try: 0/0 except Exception as e: print(e)
The above code prints
division by zero as one would expect. But if we try to print without creating the alias:
try: 0/0 except Exception: print(Exception)
It simply prints
<class 'Exception'>. What is happening here? The
as keyword is used to create an "alias". If the error message "division by zero" is an attribute of the
Exception class, then why does creating an alias make it equal to said attribute?
Is it possible to print the error message without creating the alias?
The documentation of Python states this:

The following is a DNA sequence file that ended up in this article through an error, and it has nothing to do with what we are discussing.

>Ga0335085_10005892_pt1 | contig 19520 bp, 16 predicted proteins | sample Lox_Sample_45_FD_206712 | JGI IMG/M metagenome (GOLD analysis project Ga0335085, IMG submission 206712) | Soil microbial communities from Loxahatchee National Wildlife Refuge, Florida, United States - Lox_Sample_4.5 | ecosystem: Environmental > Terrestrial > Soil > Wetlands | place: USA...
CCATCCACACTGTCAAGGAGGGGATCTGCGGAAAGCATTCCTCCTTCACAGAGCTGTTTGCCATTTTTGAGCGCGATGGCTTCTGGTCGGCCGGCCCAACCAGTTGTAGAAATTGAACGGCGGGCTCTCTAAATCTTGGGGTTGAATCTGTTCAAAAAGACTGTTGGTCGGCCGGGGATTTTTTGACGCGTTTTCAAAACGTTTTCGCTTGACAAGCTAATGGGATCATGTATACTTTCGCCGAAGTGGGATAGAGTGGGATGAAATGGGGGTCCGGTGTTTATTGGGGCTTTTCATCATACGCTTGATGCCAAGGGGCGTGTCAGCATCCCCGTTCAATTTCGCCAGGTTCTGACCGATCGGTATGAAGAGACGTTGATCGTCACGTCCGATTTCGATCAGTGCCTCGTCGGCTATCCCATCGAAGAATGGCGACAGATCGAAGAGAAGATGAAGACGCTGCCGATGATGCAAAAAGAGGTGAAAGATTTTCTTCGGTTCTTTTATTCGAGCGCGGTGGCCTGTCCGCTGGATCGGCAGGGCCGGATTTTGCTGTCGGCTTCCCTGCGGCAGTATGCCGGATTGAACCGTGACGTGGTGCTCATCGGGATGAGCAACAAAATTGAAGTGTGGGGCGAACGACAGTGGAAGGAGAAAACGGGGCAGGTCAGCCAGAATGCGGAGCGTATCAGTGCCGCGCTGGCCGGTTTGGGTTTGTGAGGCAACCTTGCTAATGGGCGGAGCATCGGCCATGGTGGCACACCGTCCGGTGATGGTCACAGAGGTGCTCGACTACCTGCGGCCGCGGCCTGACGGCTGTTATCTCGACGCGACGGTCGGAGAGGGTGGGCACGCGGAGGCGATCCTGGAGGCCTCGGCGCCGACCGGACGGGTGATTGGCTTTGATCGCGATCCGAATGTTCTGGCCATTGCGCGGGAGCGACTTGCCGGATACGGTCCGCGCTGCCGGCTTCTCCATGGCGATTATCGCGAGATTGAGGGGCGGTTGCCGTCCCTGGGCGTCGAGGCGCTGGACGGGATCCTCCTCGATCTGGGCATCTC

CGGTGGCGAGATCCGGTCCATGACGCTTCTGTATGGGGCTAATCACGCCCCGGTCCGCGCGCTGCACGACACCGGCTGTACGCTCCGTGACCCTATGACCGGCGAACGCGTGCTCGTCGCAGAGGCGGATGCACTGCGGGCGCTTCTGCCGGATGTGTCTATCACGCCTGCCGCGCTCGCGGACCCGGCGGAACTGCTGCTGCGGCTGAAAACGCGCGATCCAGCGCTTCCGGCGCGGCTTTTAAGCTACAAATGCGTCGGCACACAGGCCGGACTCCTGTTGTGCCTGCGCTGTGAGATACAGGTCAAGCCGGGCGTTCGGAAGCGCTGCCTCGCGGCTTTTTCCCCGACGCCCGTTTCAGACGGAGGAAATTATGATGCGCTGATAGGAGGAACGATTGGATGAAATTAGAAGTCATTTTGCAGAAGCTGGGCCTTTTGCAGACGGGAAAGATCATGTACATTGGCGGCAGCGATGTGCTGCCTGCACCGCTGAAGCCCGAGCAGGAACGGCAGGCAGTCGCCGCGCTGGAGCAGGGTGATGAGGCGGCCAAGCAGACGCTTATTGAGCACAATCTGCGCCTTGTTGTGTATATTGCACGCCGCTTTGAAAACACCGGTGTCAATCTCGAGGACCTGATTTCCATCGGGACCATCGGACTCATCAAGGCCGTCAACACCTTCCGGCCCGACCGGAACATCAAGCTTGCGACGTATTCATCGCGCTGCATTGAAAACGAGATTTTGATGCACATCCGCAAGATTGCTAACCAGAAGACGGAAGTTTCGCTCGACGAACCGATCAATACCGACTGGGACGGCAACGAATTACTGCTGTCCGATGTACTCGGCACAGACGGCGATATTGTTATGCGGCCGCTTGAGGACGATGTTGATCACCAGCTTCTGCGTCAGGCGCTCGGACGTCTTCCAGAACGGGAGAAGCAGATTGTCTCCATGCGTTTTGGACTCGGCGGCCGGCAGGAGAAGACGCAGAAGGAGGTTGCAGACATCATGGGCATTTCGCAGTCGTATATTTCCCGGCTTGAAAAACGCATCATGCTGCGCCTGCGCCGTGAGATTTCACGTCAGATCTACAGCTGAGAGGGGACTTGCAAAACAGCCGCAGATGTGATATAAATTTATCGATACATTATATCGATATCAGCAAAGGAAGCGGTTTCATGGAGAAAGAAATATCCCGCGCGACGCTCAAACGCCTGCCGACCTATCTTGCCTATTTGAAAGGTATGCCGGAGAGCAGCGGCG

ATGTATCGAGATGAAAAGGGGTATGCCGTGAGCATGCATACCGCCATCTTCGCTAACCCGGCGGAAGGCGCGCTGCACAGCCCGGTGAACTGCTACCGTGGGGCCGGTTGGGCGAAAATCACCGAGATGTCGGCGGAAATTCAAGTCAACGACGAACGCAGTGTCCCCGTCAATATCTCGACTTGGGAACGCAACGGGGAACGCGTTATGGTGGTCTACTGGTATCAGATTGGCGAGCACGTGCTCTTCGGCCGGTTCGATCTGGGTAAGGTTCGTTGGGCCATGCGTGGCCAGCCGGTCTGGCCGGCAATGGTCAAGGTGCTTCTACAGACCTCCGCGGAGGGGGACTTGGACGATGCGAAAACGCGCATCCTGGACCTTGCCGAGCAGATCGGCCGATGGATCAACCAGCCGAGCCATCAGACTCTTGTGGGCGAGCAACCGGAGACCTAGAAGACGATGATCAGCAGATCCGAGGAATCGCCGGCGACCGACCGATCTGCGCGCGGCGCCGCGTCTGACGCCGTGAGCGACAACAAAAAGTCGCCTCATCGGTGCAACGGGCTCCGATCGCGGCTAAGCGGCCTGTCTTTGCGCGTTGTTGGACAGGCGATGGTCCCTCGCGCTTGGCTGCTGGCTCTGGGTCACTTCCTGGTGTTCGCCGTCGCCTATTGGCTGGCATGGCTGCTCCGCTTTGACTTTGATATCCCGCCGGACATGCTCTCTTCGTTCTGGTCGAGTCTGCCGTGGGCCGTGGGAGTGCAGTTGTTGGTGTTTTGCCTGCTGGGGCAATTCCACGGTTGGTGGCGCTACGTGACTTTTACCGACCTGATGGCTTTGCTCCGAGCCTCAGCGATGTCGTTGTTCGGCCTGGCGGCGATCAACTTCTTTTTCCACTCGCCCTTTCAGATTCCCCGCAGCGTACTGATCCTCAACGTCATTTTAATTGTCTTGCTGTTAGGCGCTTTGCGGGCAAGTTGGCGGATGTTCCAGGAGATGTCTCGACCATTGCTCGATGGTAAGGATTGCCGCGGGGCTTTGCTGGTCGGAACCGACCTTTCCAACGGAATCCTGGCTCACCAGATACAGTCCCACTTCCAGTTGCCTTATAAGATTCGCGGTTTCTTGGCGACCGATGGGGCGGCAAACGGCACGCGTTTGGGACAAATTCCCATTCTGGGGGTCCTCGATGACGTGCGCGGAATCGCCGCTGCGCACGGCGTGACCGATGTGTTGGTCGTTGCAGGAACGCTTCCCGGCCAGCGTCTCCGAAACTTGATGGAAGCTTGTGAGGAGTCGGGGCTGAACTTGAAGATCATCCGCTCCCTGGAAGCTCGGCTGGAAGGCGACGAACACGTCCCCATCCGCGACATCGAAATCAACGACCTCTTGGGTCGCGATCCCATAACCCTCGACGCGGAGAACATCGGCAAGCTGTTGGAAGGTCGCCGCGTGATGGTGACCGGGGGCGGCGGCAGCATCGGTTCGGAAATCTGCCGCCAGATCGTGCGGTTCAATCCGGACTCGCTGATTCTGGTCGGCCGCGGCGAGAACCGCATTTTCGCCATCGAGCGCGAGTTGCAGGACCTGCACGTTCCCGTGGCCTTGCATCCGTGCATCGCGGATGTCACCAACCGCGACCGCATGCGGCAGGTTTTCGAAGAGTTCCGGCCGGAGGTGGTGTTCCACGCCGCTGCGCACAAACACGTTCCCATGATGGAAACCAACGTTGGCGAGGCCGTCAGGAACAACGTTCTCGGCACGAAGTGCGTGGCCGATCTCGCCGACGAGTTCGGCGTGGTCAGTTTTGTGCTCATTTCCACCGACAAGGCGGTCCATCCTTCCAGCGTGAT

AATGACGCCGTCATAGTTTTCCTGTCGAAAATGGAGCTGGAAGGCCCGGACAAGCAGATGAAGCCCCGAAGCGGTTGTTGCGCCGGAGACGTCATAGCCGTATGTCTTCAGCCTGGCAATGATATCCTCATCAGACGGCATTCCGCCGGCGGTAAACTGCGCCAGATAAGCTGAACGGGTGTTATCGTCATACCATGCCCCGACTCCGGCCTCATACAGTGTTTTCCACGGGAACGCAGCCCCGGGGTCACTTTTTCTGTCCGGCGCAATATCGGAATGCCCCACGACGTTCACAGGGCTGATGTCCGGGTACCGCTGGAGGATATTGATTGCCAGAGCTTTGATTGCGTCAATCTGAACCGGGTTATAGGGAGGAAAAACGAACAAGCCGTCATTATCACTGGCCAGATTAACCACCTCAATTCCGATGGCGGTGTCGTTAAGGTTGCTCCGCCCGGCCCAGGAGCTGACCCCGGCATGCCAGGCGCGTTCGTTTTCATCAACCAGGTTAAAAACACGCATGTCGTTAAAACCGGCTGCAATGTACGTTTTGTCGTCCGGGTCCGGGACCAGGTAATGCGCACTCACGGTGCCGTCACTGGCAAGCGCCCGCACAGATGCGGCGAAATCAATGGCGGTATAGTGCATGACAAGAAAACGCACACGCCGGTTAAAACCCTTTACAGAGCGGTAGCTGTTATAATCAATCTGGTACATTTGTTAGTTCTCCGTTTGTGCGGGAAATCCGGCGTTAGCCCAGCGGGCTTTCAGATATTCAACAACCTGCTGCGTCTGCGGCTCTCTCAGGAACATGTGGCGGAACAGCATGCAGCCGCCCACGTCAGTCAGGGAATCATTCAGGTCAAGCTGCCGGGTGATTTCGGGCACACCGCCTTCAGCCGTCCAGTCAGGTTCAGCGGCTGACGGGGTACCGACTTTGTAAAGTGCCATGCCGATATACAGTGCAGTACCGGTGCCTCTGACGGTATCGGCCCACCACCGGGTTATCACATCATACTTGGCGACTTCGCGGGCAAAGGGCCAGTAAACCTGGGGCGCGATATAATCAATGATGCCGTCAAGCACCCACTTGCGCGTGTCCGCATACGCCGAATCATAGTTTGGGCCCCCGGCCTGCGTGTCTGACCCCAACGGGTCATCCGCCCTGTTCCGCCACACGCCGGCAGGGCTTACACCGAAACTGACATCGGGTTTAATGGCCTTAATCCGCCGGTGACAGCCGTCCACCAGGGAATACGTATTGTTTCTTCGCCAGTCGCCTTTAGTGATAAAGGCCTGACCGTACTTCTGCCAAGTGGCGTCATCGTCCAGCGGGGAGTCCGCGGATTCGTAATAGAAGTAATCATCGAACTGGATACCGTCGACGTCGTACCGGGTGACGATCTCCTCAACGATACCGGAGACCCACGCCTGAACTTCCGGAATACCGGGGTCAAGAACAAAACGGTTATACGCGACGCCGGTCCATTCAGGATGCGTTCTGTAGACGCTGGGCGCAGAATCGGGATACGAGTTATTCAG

The except clause may specify a variable after the exception name. The variable is bound to the exception instance which typically has an args attribute that stores the arguments. For convenience, builtin exception types define str() to print all the arguments without explicitly accessing .args.
It means that the variable that is passed after the name of
Exception has additional attributes to display the specific exception occured.